I’ve experienced a lot in my professional life: two career changes, two mentors, and 25 years of networking. From the outset of my career, I believed I’d make a real difference in corporate America, specifically when it came to helping solve the world’s problems. Instead, I became a technologist and spent my days trying to solve engineering problems. But right away, I felt something was missing.
I was put in a role working specifically with emerging technologies. At the time, I didn’t understand the projects’ technical elements. I had lots of ideas, though, that I would prototype and test. The problem: The feedback I gathered was limited. I had no access to experts in my field, or any other field, for that matter.
I was missing a strong network.
Since then, I’ve worked to build a network of supporters. As a result, I’ve been able to execute a number of professional shifts. I’ve moved from the tech world to corporate finance to venture capital. More than anything else, my success in switching careers has been because of my network.
When choosing a new career or chasing a wild professional dream, you’ll need a strong network, too. It’s possible; you just need the right tools.
Two heads are better than one
The easiest way to learn is by finding a teacher. As you plan your career switch, search for not one, but two mentors who can offer advice. Ideally, they are seasoned professionals in the field(s) you want to join.
While I personally didn’t always have others to guide me into a new career, I finally vetted two. Both showed me how to avoid staying linear; you have to focus on broader networks and accomplish feats without a crutch.
At least for me, discerning those mentors depended on the kinds of relationships and discussions I could glean from them. Mentorship brings people together, and I wanted to be sure it happened with whomever I chose. If your mentor-mentee relationship doesn't bring about productive discussions on economics, the art of deal-making, new ways to problem-solve, or your best strategizing techniques, look elsewhere. You can't be your best self in a silo; you must surround yourself with people you respect and admire.
Today, it's all played out in my favor: I have the honor of sitting on major policy think tanks like B20 and G20 and the United States competitiveness councils. Within these organizations, I continue to collaborate with and find people I respect (mentors, if you will).
So to start this journey for yourself, make a list of professionals who could provide wisdom, and begin reaching out via e-mail. Include what you’re looking to gain from mentorship, why you think that person would be a great mentor for you, and what this partnership might look like. You may not get a response immediately (or at all). But that’s OK -- just follow up. If you get rejected, be respectful and reach out to someone else.
When you get a response, start slowly. You won’t be hanging around your mentors 24/7, but perhaps they’ll agree to have a biweekly call or a coffee date once a month. It might not seem like much time, but it adds up. Try to offer potential mentors something in return. This can be anything from providing professional help in an area you’re strong in but they’re not (e.g., design or tech), offering to help with something personal (planning for a trip to a destination you’ve been to), or even just giving them a credibility boost through endorsements.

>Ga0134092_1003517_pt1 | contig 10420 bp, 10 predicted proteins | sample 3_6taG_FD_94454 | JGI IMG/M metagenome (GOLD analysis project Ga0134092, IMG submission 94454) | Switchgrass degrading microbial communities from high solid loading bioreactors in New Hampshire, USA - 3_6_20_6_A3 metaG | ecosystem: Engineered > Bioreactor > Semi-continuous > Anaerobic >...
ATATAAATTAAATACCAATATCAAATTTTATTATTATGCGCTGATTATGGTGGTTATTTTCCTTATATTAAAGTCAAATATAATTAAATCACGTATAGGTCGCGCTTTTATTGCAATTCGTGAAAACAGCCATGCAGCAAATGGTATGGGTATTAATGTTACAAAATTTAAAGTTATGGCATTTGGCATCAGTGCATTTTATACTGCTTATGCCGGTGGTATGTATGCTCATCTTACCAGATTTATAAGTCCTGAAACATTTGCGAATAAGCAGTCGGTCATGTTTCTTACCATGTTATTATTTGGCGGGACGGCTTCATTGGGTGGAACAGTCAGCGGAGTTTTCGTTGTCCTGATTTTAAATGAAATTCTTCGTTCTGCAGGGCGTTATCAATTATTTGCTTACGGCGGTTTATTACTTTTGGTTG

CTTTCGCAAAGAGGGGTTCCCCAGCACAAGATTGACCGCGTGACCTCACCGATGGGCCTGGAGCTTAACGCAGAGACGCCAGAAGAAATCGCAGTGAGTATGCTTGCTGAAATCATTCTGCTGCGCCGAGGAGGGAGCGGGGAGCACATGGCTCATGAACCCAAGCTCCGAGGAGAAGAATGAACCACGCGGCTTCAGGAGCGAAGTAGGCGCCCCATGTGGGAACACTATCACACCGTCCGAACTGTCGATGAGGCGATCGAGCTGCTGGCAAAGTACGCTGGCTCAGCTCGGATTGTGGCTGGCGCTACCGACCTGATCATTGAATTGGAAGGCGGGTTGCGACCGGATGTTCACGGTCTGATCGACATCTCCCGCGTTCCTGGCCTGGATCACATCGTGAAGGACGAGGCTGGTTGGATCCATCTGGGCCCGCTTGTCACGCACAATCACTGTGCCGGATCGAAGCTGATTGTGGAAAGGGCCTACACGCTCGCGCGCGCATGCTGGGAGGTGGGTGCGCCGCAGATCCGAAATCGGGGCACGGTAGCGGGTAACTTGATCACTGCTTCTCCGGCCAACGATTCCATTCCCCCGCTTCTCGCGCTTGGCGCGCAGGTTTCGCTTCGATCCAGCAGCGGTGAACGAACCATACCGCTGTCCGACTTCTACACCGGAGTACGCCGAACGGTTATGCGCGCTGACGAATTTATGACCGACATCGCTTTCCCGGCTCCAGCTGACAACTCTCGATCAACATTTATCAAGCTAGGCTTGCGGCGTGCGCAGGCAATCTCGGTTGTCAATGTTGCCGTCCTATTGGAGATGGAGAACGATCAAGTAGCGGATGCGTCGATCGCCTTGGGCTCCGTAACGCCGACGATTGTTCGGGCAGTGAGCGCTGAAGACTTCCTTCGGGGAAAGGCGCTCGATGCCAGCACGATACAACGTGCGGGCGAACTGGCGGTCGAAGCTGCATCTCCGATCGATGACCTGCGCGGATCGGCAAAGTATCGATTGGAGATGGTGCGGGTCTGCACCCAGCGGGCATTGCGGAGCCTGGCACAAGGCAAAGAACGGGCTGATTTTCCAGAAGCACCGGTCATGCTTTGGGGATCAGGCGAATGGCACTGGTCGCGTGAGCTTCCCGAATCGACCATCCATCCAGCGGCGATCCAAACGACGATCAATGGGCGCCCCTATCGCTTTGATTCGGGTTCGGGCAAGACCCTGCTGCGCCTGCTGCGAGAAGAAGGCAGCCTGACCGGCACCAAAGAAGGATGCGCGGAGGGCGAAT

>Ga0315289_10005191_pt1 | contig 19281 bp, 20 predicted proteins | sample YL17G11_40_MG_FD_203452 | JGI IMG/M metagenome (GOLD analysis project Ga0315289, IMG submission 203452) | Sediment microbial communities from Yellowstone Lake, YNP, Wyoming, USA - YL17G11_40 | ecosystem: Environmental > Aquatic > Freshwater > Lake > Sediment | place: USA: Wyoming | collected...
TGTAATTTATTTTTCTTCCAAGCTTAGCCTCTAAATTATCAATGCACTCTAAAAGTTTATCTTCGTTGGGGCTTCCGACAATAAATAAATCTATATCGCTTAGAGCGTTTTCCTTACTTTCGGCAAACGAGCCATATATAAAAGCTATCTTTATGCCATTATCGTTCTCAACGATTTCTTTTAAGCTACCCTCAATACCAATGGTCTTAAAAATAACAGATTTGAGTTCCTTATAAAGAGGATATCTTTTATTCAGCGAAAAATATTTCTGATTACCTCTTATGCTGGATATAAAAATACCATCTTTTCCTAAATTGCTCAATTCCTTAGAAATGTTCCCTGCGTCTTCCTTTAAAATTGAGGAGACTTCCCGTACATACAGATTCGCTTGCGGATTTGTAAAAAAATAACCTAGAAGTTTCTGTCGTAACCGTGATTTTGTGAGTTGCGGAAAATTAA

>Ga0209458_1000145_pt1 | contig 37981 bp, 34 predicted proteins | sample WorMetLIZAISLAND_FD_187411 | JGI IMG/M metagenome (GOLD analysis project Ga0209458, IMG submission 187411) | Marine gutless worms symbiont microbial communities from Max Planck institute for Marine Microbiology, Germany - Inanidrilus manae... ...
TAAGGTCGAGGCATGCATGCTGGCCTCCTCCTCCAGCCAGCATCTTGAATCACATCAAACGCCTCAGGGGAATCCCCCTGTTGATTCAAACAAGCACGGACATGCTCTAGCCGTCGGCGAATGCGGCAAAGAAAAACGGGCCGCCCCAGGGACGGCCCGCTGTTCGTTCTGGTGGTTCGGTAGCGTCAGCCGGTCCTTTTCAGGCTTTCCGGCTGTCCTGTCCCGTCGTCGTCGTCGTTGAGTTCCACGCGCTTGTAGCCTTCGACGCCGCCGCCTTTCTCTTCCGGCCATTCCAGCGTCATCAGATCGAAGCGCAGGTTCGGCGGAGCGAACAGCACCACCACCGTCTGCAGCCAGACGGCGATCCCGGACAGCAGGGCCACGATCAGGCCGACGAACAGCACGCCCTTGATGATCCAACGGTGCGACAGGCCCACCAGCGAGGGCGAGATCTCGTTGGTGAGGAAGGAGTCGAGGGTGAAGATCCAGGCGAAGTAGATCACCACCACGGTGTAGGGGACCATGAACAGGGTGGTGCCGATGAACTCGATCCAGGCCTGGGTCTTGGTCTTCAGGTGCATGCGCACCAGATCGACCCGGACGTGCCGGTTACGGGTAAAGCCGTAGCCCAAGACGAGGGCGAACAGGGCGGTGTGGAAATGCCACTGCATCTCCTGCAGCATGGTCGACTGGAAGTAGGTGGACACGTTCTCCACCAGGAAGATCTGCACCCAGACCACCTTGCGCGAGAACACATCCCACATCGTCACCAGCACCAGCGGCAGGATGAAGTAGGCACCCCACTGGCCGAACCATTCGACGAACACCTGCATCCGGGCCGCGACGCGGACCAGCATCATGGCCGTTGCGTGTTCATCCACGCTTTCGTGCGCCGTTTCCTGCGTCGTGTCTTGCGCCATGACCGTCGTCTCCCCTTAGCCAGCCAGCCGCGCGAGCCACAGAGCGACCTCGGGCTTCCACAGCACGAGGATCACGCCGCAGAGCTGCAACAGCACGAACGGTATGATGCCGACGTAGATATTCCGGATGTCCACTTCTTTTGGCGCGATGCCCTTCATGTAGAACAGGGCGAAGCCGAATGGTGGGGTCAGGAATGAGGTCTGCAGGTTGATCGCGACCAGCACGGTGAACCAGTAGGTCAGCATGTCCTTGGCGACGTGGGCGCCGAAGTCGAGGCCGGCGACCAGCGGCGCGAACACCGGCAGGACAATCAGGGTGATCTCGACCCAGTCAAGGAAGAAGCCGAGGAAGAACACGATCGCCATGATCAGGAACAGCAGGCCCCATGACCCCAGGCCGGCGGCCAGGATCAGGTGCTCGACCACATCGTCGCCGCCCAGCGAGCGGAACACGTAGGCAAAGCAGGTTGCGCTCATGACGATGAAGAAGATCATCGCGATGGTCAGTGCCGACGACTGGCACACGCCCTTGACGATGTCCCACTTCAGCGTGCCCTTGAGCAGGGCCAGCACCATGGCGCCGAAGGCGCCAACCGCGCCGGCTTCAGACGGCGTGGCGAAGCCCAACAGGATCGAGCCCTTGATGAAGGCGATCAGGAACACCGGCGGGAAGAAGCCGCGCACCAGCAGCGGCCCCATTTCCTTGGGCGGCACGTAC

Start your first career switch with an event
After branching out on my own, I found people I wanted in my network and brought them to me by throwing a big event in Monaco. This was the networking boost I needed to kick-start my new career journey.
To benefit from the same boost, people must know you exist. Hosting your own event not only puts your name on the tips of tongues, but it also confirms your ability to connect. As you meet your event guests, consider who’d benefit from meeting whom. And don’t feel like the event has to be a Gatsby-sized soiree; it can be as simple as a close gathering of five colleagues who each bring an industry friend from his or her respective network.
Oh, and perhaps the best part of controlling your own event? You create the guest list. You can filter attendees based on who’d fare better at the event than others, widen your net by suggesting guests bring plus-ones, or use the guest list to invite major players to the table. Ultimately, your attendees will understand your new mission, why you’re shifting, what they can expect, and how they’ll benefit.
Change is inherently scary, especially if it means uprooting a career you’ve always known in order to follow another path and plant new roots. But with strong mentors to guide you (and even stronger networks), fear can take a backseat while you enjoy the ride.
Mark Minevich is the principal founder of Going Global Ventures and venture partner of GVA Capital in Silicon Valley. He is also a senior fellow of the U.S. Council on Competitiveness in Washington, D.C.; a vice chair of Ventures and External Affairs at Comtrade Group; a co-chair of Board of Trustees Financial Policy Council; and senior advisor on Global Innovation and Technology of UNOPS. He is a taskforce member of the B20’s Digital Task Force as an expert in digitization, advanced autonomous systems, and the future of AI.The InformationWeek community brings together IT practitioners and industry experts with IT advice, education, and opinions. We strive to highlight technology executives and subject matter experts and use their knowledge and experiences to help our audience of IT ... View Full Bio